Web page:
By Micah Maidenberg
Duke Energy Corp. reported a second-quarter loss after the utility and a partner stopped trying to build the Atlantic Coast Pipeline and Duke reported lower volumes due to the Covid-19 pandemic.
Duke on Monday said it lost $817 million, or $1.13 a share, down from a profit of $820 million, or $1.12 a share, for the second quarter last year.
Last month, Duke and Dominion Energy Inc. said they would abandon the proposed $8 billion Atlantic Coast Pipeline, which was meant to move natural gas some 600 miles through West Virginia, Virginia and North Carolina.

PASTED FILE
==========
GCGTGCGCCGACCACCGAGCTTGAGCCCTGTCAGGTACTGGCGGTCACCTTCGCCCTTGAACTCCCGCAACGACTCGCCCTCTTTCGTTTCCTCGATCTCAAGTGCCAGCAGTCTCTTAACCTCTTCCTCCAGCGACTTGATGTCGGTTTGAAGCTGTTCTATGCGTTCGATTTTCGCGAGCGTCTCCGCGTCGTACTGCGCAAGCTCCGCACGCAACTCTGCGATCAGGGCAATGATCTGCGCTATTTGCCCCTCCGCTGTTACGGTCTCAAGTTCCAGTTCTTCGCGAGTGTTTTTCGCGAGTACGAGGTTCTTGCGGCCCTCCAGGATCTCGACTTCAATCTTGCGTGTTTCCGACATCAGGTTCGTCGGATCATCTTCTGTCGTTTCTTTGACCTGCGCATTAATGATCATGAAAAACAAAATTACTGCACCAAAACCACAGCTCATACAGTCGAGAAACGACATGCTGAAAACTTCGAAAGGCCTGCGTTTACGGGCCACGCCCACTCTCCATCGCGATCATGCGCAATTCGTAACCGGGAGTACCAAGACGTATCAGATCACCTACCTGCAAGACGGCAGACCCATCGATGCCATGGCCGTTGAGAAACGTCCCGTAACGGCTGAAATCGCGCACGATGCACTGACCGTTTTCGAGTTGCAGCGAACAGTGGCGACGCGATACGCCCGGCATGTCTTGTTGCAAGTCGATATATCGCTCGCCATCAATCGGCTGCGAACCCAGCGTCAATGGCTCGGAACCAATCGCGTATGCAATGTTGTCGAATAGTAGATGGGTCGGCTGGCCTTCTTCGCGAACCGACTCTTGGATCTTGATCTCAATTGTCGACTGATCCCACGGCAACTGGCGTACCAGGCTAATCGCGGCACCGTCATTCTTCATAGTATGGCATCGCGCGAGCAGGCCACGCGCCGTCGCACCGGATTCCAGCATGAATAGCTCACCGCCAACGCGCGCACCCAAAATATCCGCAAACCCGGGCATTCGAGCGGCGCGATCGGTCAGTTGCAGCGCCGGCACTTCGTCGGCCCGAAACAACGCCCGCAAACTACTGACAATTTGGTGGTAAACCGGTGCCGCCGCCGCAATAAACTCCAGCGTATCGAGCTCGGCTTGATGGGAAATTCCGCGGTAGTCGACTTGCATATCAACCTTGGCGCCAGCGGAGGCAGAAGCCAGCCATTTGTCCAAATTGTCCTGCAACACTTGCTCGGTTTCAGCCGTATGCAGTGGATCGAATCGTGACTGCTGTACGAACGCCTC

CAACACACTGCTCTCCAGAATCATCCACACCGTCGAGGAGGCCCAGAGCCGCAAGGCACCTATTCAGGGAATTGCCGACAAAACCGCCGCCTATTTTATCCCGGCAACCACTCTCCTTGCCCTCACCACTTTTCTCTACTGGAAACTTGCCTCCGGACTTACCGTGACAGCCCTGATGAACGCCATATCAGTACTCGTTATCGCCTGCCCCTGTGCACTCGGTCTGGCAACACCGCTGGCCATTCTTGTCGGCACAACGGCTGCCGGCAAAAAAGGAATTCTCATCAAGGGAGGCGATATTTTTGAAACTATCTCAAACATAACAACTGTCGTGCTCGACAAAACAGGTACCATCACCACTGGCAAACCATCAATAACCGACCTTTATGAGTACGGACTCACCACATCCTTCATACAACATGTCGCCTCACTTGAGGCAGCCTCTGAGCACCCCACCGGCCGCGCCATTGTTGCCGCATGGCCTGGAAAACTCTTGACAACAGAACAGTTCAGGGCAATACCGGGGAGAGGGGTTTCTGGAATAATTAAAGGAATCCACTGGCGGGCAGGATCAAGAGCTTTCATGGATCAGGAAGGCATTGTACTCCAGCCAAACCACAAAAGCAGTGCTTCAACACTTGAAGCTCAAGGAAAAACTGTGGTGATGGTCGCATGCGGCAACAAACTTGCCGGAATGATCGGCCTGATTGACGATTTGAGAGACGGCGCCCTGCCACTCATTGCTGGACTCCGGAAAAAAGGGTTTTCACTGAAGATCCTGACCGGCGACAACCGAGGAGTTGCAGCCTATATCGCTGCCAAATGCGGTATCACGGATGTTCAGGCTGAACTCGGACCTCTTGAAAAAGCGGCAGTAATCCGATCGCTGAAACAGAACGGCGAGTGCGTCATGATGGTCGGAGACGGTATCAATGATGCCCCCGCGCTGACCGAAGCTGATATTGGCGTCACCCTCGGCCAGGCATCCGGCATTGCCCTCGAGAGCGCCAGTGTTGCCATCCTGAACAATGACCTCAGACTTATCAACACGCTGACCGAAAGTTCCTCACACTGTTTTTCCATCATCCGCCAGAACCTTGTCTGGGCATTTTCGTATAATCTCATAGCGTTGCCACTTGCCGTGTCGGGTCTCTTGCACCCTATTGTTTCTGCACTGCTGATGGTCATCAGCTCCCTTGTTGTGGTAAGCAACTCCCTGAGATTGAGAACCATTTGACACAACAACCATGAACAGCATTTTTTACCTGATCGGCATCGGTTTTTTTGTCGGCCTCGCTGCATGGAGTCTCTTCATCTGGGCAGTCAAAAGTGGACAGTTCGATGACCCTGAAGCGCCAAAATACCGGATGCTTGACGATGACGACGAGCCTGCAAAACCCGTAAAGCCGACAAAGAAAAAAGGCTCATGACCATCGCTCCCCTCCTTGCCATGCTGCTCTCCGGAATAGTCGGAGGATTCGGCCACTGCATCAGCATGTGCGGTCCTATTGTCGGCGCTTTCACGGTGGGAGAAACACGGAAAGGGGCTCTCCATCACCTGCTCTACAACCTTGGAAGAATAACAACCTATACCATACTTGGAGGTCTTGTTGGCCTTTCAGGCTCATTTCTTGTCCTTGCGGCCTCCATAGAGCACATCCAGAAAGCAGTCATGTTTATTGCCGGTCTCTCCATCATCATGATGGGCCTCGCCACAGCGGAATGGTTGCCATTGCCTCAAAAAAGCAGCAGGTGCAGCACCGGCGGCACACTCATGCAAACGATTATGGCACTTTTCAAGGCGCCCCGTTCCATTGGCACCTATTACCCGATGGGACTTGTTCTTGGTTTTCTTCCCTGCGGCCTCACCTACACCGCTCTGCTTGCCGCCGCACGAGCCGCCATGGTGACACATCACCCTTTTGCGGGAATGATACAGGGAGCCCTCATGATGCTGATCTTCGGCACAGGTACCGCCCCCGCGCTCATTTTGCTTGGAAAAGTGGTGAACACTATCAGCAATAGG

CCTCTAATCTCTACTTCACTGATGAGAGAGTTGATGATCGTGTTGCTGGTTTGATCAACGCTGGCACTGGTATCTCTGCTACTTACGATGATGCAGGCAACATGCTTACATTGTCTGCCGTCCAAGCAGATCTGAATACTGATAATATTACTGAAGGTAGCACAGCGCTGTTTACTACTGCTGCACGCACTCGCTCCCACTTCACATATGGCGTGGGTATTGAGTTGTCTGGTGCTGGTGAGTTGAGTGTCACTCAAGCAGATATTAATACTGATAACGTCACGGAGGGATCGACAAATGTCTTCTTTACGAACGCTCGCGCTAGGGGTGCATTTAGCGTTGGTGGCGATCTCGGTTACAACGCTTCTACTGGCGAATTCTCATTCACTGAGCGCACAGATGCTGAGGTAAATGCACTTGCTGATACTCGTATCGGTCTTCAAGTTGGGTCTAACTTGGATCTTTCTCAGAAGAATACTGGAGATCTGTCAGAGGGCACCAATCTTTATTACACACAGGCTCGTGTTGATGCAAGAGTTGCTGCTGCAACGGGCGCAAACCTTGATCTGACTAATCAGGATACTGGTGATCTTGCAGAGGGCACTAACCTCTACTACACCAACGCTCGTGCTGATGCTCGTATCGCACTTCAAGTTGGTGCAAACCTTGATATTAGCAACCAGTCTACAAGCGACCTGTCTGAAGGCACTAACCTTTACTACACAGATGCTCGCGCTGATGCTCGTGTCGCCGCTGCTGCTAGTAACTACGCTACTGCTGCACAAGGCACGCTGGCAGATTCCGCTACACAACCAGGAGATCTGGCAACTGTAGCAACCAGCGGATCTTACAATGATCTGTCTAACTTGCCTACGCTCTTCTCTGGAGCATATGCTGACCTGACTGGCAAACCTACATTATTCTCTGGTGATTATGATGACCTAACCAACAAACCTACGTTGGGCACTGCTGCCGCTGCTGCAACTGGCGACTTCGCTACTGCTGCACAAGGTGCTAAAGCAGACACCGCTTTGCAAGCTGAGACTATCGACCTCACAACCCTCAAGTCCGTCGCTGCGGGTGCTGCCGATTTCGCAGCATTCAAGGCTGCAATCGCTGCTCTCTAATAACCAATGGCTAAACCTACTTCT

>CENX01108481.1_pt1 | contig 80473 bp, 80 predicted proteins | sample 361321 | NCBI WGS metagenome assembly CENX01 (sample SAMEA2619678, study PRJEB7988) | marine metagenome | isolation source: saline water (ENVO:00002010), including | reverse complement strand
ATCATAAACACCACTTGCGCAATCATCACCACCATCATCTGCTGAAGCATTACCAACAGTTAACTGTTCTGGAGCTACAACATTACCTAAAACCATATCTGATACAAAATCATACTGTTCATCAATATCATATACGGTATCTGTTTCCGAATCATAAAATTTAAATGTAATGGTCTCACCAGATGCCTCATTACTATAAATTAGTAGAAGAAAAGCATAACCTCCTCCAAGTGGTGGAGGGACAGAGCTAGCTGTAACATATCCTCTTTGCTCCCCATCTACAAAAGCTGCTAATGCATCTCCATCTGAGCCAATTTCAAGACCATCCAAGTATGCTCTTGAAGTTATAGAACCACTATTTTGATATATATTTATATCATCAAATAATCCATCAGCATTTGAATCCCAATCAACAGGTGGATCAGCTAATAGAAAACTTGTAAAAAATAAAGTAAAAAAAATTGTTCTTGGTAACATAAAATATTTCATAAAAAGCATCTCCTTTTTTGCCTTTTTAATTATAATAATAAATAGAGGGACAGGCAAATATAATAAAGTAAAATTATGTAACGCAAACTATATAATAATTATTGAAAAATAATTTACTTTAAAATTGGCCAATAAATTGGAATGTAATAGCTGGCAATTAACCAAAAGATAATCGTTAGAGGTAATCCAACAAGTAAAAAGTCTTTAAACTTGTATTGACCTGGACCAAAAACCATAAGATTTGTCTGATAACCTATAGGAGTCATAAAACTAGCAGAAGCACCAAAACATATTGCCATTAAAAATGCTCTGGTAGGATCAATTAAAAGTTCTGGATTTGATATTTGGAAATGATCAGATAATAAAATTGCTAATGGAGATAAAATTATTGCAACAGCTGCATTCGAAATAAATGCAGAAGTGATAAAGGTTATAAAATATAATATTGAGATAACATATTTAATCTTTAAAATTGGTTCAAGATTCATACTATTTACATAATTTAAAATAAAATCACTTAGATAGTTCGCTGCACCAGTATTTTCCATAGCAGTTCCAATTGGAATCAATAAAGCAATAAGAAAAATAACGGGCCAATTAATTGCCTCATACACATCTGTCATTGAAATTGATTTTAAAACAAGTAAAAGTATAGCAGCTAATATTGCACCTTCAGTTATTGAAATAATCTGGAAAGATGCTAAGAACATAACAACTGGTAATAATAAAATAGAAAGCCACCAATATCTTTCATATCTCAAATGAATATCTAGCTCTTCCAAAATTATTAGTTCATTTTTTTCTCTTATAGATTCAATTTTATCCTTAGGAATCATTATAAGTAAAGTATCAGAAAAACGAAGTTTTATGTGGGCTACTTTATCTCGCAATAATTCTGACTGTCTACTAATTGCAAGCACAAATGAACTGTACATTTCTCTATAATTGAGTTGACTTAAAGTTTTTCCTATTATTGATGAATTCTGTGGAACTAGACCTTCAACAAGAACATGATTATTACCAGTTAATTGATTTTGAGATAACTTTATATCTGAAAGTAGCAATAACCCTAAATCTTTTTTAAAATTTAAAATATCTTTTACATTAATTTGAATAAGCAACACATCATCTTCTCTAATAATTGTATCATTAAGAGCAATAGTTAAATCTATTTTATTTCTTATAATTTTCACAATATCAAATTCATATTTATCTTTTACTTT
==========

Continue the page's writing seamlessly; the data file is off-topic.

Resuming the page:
Dominion said then it would sell the rest of its gas transmission and storage unit to Warren Buffett's Berkshire Hathaway Inc. for $9.7 billion including debt.
Duke said expenses related to its stake in the pipeline totaled $1.63 billion for the second quarter.
Excluding those costs, the company reported an adjusted profit of $1.08 a share, 5 cents more than forecasts from analysts, according to FactSet.
Operating revenue fell to $5.42 billion, lower than the consensus estimate of $5.85 billion, from $5.87 billion year over year.
Commercial and industrial customers used less power in the quarter, Duke said, weighing on volumes.
Duke said its cost-savings measures saved $170 million, offsetting "lower volumes and higher costs related to the pandemic."
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